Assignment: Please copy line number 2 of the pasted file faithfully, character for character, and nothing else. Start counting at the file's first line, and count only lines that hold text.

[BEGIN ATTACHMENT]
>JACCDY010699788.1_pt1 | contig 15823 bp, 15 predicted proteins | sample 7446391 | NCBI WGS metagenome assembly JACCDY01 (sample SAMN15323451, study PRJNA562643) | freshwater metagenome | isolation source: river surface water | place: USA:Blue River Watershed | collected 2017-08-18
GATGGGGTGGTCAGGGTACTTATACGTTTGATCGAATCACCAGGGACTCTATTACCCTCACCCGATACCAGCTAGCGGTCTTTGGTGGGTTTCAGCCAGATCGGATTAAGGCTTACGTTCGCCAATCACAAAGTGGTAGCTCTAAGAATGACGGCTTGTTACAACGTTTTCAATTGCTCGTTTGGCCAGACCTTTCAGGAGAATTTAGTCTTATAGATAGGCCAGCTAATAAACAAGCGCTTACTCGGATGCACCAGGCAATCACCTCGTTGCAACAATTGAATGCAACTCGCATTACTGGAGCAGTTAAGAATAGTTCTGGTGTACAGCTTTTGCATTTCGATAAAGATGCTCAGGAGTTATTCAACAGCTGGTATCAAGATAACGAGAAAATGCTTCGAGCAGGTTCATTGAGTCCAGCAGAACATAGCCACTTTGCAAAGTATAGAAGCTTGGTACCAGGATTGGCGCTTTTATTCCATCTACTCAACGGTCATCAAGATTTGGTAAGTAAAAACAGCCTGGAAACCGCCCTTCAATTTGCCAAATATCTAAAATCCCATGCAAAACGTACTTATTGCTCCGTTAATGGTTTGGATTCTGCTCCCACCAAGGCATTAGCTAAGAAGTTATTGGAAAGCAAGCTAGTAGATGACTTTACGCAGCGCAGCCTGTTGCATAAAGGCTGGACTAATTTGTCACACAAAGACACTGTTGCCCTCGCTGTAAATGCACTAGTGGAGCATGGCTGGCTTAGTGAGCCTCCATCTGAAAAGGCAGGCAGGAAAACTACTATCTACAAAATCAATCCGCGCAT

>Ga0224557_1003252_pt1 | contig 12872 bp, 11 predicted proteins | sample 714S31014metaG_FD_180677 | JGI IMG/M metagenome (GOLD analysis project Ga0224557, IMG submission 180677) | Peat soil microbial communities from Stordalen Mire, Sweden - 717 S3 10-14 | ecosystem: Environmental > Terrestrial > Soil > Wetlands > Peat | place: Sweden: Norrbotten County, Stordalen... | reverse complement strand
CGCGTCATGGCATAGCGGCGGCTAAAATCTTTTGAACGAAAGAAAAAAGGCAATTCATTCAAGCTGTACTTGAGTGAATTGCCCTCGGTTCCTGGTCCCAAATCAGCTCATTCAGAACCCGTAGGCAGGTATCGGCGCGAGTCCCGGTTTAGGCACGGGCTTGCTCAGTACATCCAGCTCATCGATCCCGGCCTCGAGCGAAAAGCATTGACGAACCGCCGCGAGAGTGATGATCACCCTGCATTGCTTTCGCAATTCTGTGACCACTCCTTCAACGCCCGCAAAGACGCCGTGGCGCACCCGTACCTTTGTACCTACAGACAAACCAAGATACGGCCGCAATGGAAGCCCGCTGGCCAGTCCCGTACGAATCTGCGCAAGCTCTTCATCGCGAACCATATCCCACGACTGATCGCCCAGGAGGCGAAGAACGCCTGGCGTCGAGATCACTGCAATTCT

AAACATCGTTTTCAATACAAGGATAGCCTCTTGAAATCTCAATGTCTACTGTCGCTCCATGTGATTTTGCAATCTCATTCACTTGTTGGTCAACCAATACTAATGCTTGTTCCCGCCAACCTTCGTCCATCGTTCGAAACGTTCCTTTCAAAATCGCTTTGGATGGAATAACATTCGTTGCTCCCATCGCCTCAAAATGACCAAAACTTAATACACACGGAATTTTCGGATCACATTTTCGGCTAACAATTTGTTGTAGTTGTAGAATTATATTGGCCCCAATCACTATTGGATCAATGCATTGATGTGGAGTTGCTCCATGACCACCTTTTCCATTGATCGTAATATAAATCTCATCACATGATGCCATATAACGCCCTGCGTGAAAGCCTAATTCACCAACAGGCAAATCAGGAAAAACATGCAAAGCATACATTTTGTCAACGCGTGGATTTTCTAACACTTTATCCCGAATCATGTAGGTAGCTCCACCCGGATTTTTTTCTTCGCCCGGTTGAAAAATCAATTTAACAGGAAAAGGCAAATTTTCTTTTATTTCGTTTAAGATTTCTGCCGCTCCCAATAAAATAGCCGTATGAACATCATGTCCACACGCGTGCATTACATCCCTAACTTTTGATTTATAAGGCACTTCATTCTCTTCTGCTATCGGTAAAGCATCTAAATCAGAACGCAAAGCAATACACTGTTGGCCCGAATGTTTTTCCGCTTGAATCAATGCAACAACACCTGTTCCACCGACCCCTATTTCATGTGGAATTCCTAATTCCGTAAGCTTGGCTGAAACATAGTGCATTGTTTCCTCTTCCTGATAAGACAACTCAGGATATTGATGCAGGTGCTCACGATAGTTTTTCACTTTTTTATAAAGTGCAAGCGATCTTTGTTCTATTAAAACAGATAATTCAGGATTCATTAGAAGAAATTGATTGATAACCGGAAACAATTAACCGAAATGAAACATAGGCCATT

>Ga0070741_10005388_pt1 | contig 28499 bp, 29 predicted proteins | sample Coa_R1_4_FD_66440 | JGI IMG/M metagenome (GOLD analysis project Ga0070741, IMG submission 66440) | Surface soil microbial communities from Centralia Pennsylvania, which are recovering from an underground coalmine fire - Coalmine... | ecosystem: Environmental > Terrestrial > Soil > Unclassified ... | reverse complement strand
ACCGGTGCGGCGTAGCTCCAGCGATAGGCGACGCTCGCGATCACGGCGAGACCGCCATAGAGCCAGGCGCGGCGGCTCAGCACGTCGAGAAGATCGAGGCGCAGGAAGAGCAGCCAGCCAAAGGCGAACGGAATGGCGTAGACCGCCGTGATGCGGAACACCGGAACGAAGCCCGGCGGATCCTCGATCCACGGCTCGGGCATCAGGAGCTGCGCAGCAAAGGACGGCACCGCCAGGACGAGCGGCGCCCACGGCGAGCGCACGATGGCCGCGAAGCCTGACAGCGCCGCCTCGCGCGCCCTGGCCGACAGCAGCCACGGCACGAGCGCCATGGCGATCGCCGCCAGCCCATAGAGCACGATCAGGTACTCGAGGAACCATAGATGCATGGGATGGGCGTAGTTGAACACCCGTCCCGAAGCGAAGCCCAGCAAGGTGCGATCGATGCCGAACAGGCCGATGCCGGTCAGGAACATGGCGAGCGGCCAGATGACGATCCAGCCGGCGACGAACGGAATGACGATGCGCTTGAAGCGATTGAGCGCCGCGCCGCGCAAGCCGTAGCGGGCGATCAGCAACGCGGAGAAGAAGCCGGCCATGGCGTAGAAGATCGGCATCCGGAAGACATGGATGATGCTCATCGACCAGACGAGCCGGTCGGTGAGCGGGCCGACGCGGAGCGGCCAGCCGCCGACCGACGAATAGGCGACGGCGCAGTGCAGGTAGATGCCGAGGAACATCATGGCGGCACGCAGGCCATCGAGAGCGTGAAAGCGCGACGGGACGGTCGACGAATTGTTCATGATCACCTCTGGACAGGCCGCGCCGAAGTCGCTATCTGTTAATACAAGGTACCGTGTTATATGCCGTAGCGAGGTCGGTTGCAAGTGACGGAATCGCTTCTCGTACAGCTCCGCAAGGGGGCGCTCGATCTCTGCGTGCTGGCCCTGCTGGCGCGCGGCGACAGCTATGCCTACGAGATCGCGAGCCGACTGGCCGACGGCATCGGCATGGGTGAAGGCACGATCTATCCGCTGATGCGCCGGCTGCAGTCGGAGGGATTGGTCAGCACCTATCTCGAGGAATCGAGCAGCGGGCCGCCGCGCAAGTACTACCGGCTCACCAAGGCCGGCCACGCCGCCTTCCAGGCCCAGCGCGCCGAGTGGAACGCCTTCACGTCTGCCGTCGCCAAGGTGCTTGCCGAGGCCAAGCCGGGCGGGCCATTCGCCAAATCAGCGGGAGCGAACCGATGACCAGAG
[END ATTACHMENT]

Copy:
GATGGGGTGGTCAGGGTACTTATACGTTTGATCGAATCACCAGGGACTCTATTACCCTCACCCGATACCAGCTAGCGGTCTTTGGTGGGTTTCAGCCAGATCGGATTAAGGCTTACGTTCGCCAATCACAAAGTGGTAGCTCTAAGAATGACGGCTTGTTACAACGTTTTCAATTGCTCGTTTGGCCAGACCTTTCAGGAGAATTTAGTCTTATAGATAGGCCAGCTAATAAACAAGCGCTTACTCGGATGCACCAGGCAATCACCTCGTTGCAACAATTGAATGCAACTCGCATTACTGGAGCAGTTAAGAATAGTTCTGGTGTACAGCTTTTGCATTTCGATAAAGATGCTCAGGAGTTATTCAACAGCTGGTATCAAGATAACGAGAAAATGCTTCGAGCAGGTTCATTGAGTCCAGCAGAACATAGCCACTTTGCAAAGTATAGAAGCTTGGTACCAGGATTGGCGCTTTTATTCCATCTACTCAACGGTCATCAAGATTTGGTAAGTAAAAACAGCCTGGAAACCGCCCTTCAATTTGCCAAATATCTAAAATCCCATGCAAAACGTACTTATTGCTCCGTTAATGGTTTGGATTCTGCTCCCACCAAGGCATTAGCTAAGAAGTTATTGGAAAGCAAGCTAGTAGATGACTTTACGCAGCGCAGCCTGTTGCATAAAGGCTGGACTAATTTGTCACACAAAGACACTGTTGCCCTCGCTGTAAATGCACTAGTGGAGCATGGCTGGCTTAGTGAGCCTCCATCTGAAAAGGCAGGCAGGAAAACTACTATCTACAAAATCAATCCGCGCAT